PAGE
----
Monday, September 24, 2007

Ahmadinejad at Columbia University
Part 2
There are No Homosexuals in Iran?!

"In Iran, we don't have homosexuals, like in your country." That's the first mistake I caught in Ahmadinejad's remarks. He actually got howls at that. It's a serious gaffe, in my opinion, considering how well defended his country's executions of homosexuals.

Also, women are respected in Iran.

Thanks to an electrical storm, and what I had to do to deal with its effects on my equipment, I missed a few of the Iranian president's remarks.

America has nuclear weapons, so Iran should have nucelar weapons, seems to be Ahmadinejad's position. Which is why Iran should have a civilian nuclear program which isn't for making nuclear weapons, which Iran wants.

'Iran is a civilized nation, a cultured nation,' is a recurring phrase in Ahmadinejad's speech: with variations, of course.

The man is a good public speaker. Quite good. I'm making the assumption, of course, that the translation is moderately accurate. The translation, and his expressions, gestures, postures, and vocal qualities, are effective.

I don't agree with him, but from a technical perspective: he's good.

Back to 'Iran is a civilized nation, a cultured nation,' Ahmadinejad says he is ready to engage in debate with Bush.

One of the points seems to be that, just as the (Post-Saddam) Iraqi government is now friendlly towards America (an oversimplification), so the people will welcome Americans.

If the translation was accurate, Ahmadinejad did a wonderful bit of trickry there. He started talking about the Iraqi government's attitude toward America, transitioned to Iran, and then asserted that the Iranian people would welcome America.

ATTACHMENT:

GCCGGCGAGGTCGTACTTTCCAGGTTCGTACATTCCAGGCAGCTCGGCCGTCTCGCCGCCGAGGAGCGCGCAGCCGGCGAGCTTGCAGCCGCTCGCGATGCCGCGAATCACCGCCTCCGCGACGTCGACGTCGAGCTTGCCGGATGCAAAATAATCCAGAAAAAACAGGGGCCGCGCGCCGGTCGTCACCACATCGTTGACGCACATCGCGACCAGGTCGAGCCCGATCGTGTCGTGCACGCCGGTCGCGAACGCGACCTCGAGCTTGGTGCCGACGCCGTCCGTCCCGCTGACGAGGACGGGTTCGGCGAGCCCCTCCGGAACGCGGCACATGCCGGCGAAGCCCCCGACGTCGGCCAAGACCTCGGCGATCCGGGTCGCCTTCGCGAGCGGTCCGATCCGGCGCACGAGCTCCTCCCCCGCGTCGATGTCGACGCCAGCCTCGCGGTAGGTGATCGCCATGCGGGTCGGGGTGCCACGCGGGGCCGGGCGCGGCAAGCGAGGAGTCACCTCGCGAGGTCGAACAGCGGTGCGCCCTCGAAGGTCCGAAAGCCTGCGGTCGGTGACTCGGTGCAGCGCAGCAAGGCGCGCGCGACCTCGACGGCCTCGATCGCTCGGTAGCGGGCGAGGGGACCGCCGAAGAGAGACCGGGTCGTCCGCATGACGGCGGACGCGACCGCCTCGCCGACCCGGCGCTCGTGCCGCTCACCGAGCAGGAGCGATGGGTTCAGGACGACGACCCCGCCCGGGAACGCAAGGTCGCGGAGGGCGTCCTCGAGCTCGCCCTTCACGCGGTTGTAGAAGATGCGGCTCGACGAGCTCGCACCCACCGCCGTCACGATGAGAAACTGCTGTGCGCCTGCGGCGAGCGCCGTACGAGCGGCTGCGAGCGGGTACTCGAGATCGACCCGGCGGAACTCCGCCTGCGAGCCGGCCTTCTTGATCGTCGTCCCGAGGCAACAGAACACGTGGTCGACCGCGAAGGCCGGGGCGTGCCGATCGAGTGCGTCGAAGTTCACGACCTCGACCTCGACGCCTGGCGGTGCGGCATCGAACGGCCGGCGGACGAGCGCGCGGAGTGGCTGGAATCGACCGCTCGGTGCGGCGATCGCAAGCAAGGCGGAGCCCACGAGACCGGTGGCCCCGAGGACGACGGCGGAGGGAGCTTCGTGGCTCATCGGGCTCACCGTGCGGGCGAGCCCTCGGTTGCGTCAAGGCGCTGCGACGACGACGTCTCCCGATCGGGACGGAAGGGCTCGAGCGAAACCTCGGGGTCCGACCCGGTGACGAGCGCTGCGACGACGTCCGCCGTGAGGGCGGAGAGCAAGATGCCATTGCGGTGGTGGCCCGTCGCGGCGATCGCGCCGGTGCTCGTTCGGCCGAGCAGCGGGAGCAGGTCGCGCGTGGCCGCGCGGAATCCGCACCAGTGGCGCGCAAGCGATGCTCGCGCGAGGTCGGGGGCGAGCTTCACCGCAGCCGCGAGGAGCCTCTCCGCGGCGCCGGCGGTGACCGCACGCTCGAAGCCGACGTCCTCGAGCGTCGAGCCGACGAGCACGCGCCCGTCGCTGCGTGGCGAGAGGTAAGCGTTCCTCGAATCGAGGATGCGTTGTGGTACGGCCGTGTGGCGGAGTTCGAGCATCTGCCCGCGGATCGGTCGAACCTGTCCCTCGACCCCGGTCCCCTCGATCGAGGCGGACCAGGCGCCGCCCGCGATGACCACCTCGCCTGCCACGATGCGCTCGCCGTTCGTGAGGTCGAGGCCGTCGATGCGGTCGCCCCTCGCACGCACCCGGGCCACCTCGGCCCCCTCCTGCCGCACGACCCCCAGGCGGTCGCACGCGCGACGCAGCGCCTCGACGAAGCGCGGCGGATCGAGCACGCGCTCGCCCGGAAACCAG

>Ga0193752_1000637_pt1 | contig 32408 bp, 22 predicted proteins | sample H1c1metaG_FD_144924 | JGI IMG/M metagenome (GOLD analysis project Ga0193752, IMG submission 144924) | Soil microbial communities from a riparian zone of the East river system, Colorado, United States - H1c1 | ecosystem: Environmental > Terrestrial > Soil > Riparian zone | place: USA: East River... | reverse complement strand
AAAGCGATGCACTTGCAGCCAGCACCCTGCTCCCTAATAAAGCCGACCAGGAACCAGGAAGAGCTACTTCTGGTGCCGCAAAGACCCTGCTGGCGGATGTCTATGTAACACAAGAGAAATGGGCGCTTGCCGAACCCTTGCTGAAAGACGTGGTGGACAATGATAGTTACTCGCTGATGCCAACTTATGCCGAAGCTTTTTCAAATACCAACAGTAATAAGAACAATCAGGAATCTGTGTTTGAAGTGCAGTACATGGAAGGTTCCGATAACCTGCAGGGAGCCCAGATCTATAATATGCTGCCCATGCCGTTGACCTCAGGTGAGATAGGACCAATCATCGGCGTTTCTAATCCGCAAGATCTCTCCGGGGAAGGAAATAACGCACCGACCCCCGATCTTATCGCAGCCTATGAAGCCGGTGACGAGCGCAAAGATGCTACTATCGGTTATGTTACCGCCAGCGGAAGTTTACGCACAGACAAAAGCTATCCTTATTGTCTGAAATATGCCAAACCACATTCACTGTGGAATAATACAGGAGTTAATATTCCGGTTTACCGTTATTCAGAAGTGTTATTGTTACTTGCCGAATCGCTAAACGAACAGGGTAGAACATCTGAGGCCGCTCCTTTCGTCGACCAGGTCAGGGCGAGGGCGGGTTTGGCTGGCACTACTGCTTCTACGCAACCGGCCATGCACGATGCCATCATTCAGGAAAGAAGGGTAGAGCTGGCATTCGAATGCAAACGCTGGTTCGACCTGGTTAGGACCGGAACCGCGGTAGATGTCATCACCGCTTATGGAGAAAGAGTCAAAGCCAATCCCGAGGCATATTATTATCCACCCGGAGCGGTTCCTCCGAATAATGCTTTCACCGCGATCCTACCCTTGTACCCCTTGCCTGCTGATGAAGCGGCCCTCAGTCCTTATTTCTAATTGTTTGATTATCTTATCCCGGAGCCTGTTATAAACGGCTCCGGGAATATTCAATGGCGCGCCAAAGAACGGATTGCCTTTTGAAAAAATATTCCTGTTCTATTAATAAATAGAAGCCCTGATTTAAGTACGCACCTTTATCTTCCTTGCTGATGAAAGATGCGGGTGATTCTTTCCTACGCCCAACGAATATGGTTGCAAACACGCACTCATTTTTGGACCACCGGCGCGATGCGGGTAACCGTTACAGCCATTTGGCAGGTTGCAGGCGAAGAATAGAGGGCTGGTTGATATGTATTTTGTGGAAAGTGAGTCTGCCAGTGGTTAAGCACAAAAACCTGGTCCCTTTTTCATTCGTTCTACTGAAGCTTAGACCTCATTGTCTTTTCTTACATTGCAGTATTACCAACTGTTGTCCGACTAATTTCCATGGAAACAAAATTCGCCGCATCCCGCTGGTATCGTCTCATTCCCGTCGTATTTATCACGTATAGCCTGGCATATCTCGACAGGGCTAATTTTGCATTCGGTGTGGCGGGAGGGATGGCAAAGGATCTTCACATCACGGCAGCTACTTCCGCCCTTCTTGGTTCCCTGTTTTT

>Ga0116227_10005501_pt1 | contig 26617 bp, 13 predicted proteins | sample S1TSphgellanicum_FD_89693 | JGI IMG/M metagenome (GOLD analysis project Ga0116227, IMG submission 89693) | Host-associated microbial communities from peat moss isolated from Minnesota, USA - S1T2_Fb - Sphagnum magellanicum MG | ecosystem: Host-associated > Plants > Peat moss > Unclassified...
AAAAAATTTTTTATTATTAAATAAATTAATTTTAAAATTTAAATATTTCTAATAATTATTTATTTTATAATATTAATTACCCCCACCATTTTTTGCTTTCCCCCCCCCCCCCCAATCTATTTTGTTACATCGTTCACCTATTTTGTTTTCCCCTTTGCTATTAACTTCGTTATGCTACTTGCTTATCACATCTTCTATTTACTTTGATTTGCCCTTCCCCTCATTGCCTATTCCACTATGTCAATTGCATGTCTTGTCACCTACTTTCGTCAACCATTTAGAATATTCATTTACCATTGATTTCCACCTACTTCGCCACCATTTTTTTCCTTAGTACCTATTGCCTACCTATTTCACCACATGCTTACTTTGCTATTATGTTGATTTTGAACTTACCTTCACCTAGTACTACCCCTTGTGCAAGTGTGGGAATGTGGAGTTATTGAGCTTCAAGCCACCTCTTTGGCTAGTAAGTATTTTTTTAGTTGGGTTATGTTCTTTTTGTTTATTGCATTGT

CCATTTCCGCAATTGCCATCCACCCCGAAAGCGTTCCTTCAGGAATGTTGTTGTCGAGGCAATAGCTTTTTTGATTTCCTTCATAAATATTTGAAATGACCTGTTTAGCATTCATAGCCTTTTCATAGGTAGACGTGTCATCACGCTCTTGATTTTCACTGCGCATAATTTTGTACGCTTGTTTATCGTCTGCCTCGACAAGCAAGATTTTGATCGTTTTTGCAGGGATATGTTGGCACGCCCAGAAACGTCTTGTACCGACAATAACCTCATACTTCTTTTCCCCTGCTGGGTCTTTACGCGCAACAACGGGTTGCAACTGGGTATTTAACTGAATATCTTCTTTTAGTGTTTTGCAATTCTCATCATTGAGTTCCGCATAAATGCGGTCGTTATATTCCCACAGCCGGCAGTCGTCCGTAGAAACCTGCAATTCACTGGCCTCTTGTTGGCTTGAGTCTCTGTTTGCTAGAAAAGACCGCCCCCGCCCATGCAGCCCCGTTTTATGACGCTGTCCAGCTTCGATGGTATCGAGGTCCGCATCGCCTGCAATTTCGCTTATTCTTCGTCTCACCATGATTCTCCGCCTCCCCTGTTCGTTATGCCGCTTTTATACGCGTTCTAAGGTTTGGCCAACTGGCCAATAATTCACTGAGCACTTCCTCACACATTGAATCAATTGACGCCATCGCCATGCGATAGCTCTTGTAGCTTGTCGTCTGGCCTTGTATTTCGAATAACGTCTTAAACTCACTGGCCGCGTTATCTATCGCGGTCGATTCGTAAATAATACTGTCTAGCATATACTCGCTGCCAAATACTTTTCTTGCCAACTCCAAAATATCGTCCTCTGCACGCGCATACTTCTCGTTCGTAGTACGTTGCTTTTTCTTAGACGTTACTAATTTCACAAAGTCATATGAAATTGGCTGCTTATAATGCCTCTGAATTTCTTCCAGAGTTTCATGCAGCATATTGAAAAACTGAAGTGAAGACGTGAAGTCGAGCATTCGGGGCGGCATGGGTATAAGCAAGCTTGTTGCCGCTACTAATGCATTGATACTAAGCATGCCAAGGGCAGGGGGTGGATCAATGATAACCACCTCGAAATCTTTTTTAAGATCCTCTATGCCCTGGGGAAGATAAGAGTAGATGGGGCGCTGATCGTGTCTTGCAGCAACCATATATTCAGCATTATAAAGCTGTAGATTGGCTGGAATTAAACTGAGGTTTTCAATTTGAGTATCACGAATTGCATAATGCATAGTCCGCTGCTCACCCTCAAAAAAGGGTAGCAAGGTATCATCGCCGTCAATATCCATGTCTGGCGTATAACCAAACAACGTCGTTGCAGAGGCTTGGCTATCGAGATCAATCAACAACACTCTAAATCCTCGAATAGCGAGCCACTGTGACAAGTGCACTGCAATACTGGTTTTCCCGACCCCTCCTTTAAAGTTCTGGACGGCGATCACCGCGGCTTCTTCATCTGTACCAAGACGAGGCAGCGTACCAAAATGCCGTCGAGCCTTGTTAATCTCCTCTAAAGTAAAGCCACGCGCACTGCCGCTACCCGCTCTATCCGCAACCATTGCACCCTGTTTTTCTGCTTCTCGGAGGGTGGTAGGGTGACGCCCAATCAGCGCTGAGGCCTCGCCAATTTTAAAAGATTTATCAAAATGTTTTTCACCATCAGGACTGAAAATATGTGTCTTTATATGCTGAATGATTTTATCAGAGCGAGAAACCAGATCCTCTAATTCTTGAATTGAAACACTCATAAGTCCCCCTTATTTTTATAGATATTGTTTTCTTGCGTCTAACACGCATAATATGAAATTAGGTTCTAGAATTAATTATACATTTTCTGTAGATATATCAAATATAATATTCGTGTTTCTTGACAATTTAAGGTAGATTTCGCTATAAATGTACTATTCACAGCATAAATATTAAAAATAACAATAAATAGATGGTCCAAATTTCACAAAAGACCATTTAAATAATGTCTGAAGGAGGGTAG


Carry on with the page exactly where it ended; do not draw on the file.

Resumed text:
I wish I had a transcript, or could replay that, so I could be sure. But it sounded like the structure of a certain sort of whopper: where each piece is true, but where the pieces, as presented, are profoundly not true.

Well, Ahmadinejad thanked the throng, and Ahmadinejad's appearance at Columbia University's World Leaders Forum is over.

Related posts, on censorship, propaganda, and freedom of speech.
Related posts, on Individuals and the War on Terror.

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Note! Although I believe that these websites and blogs are useful resources for understanding the War on Terror, I do not necessarily agree with their opinions. 1 1 Given a recent misunderstanding of the phrase "useful resources," a clarification: I do not limit my reading to resources which support my views, or even to those which appear to be accurate. Reading opinions contrary to what I believed has been very useful at times: sometimes verifying my previous assumptions, sometimes encouraging me to change them.

Even resources which, in my opinion, are simply inaccurate are sometimes useful: these can give valuable insights into why some people or groups believe what they do.

In short, It is my opinion that some of the resources in this blogroll are neither accurate, nor unbiased. I do, however, believe that they are useful in understanding the War on Terror, the many versions of Islam, terrorism, and related topics.